WE LIVE in the age of self-proclaimed “public intellectuals,” although precisely what they are has never been adequately explained. Are public intellectuals, like public transportation, providers of a useful service available to all comers? Or, like certain other public conveniences, does one have to pay before the door swings open offering access and relief? Are they sources of enlightenment to citizens, policymakers and politicians, or are they, to borrow a phrase originated by Kipling and popularized by Prime Minister Stanley Baldwin, the latest heirs to “power without responsibility—the prerogative of the harlot throughout the ages”? Baldwin, speaking in Depression-era Britain, was referring to unscrupulous press lords who exerted unchecked influence on public opinion; in some ways, the influence of the new public intelligentsia on today’s popular opinion is similar.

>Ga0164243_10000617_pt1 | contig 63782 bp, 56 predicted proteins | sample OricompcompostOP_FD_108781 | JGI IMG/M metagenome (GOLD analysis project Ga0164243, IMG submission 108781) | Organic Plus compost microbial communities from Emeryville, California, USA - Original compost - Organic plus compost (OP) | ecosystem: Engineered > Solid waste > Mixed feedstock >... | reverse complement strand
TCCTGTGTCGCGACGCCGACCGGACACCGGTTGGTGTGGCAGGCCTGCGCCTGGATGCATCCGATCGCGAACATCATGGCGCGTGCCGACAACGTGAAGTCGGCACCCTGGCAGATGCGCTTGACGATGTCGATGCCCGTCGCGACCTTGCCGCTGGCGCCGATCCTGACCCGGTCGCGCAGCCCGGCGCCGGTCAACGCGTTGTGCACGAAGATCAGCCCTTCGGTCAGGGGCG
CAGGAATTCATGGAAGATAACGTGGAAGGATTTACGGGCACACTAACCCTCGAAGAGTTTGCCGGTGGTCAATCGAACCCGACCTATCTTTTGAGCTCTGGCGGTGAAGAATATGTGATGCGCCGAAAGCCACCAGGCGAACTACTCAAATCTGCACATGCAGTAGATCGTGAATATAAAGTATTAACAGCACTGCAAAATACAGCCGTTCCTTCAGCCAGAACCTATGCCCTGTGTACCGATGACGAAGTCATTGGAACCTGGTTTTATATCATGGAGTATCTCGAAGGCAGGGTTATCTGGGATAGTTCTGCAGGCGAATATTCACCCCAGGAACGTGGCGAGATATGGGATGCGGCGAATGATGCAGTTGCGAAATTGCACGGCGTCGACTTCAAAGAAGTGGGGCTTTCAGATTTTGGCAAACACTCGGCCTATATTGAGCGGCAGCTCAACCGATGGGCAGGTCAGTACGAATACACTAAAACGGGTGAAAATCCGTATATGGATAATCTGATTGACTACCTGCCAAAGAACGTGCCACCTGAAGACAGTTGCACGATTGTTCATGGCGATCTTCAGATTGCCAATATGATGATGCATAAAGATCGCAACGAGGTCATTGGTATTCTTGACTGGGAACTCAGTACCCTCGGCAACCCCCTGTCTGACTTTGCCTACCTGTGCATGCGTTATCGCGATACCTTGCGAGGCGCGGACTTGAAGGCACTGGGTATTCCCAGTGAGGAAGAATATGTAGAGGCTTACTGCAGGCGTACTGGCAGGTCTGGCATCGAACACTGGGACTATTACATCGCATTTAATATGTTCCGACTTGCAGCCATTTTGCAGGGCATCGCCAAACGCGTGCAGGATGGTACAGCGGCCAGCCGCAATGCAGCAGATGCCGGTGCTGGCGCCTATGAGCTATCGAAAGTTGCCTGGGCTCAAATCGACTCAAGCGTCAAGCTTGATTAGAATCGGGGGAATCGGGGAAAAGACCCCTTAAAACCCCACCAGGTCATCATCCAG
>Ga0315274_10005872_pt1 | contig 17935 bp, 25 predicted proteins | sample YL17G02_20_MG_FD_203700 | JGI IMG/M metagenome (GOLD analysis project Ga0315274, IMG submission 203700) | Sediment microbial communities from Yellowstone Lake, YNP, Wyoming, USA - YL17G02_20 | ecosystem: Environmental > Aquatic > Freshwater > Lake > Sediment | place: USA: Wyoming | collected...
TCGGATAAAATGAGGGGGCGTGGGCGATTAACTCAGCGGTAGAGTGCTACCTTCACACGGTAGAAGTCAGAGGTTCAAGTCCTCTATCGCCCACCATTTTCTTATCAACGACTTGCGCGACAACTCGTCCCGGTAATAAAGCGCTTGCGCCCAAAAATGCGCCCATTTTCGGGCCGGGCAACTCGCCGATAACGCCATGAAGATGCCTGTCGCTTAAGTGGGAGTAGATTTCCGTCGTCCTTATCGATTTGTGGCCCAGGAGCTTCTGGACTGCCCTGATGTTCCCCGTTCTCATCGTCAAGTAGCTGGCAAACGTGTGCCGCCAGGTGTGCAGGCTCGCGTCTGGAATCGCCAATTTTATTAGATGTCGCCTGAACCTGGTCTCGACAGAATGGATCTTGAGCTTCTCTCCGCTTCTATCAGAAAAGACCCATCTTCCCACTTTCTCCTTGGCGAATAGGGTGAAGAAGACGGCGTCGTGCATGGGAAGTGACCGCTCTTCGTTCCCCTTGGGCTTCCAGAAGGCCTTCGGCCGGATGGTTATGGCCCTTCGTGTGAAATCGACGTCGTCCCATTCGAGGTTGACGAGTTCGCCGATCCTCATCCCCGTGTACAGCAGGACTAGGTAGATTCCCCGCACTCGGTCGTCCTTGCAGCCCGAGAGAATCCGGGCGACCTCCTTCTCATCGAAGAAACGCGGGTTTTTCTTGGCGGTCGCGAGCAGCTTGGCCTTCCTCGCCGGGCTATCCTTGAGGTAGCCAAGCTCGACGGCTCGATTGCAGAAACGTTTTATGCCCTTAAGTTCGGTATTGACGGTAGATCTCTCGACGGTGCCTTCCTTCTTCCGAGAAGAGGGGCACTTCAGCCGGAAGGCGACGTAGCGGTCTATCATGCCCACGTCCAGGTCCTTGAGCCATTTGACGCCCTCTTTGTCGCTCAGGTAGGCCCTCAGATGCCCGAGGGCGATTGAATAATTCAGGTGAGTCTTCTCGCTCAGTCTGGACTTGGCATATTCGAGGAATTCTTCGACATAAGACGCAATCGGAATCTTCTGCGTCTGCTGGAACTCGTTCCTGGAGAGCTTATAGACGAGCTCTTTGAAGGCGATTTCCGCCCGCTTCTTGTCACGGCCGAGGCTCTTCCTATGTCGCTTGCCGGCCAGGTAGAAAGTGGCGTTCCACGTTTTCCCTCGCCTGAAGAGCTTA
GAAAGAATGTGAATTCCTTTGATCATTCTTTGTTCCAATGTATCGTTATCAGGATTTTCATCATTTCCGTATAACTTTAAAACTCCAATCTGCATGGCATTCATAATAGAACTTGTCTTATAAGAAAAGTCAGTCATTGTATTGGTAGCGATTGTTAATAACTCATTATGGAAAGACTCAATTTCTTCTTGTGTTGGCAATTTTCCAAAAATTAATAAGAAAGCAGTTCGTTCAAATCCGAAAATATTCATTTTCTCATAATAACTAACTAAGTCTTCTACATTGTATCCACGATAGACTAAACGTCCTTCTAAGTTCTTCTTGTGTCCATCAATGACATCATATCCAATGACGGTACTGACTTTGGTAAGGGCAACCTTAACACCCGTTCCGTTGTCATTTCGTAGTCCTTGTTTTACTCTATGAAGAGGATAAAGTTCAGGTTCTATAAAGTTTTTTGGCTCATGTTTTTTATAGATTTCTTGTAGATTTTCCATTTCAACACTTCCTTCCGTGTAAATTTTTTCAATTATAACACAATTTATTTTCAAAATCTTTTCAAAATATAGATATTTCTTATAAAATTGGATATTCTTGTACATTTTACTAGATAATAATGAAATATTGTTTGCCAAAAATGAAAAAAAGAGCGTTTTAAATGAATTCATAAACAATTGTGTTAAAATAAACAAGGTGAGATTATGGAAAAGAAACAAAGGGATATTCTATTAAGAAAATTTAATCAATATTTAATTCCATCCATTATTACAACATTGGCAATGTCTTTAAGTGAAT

28 December 2017

The Year That Was 2017

We would not be doing our jobs correctly if we only forecast the year ahead. Quite simply, we must be rigorous in examining the past, and that means taking a hard look at how well we did in determining the major trends of the year gone by. In every respect, 2017 was particularly unique because of the questions — and alarmism — surrounding the inauguration of U.S. President Donald Trump. Would the world see a dramatic warming of U.S. relations with Russia that would leave many Western allies in the lurch? Would a massive trade war break out between the United States and China? Would the Iran nuclear deal be torn up? These were all questions we sought to address as we pondered the changing dynamics of the global system. What follows are some of our key deductions, alongside honest appraisals of what we got right and wrong. 

Migration Will Drive the Next Wave of World Wars

R. T. Howard